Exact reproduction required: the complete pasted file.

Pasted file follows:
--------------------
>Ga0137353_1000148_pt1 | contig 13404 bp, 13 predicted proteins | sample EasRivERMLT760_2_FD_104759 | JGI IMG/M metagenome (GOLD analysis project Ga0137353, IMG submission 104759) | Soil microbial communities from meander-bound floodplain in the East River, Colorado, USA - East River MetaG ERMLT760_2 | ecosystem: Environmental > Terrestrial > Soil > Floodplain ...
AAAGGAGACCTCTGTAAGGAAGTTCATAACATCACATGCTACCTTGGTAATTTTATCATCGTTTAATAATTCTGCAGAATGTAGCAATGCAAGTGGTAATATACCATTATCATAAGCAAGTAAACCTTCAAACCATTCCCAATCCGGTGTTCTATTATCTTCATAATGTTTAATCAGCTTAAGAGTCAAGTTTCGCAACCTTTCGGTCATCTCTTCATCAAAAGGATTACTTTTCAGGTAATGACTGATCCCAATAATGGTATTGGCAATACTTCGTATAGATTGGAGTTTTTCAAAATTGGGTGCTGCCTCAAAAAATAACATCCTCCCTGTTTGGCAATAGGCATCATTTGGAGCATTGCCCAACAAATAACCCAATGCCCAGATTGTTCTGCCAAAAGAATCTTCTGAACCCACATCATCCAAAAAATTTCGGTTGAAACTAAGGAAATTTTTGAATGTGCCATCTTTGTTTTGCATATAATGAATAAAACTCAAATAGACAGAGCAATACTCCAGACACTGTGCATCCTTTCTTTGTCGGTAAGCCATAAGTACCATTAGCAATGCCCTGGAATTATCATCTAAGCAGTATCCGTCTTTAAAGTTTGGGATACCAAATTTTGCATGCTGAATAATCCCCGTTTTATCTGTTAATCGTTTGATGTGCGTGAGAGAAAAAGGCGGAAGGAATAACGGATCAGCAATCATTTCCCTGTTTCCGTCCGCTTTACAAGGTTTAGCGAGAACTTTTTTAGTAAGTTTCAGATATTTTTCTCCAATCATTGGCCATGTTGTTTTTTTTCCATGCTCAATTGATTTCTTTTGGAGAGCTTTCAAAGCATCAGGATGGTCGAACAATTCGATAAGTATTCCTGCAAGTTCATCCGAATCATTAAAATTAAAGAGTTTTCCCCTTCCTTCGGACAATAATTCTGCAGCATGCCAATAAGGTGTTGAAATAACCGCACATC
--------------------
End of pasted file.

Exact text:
>Ga0137353_1000148_pt1 | contig 13404 bp, 13 predicted proteins | sample EasRivERMLT760_2_FD_104759 | JGI IMG/M metagenome (GOLD analysis project Ga0137353, IMG submission 104759) | Soil microbial communities from meander-bound floodplain in the East River, Colorado, USA - East River MetaG ERMLT760_2 | ecosystem: Environmental > Terrestrial > Soil > Floodplain ...
AAAGGAGACCTCTGTAAGGAAGTTCATAACATCACATGCTACCTTGGTAATTTTATCATCGTTTAATAATTCTGCAGAATGTAGCAATGCAAGTGGTAATATACCATTATCATAAGCAAGTAAACCTTCAAACCATTCCCAATCCGGTGTTCTATTATCTTCATAATGTTTAATCAGCTTAAGAGTCAAGTTTCGCAACCTTTCGGTCATCTCTTCATCAAAAGGATTACTTTTCAGGTAATGACTGATCCCAATAATGGTATTGGCAATACTTCGTATAGATTGGAGTTTTTCAAAATTGGGTGCTGCCTCAAAAAATAACATCCTCCCTGTTTGGCAATAGGCATCATTTGGAGCATTGCCCAACAAATAACCCAATGCCCAGATTGTTCTGCCAAAAGAATCTTCTGAACCCACATCATCCAAAAAATTTCGGTTGAAACTAAGGAAATTTTTGAATGTGCCATCTTTGTTTTGCATATAATGAATAAAACTCAAATAGACAGAGCAATACTCCAGACACTGTGCATCCTTTCTTTGTCGGTAAGCCATAAGTACCATTAGCAATGCCCTGGAATTATCATCTAAGCAGTATCCGTCTTTAAAGTTTGGGATACCAAATTTTGCATGCTGAATAATCCCCGTTTTATCTGTTAATCGTTTGATGTGCGTGAGAGAAAAAGGCGGAAGGAATAACGGATCAGCAATCATTTCCCTGTTTCCGTCCGCTTTACAAGGTTTAGCGAGAACTTTTTTAGTAAGTTTCAGATATTTTTCTCCAATCATTGGCCATGTTGTTTTTTTTCCATGCTCAATTGATTTCTTTTGGAGAGCTTTCAAAGCATCAGGATGGTCGAACAATTCGATAAGTATTCCTGCAAGTTCATCCGAATCATTAAAATTAAAGAGTTTTCCCCTTCCTTCGGACAATAATTCTGCAGCATGCCAATAAGGTGTTGAAATAACCGCACATC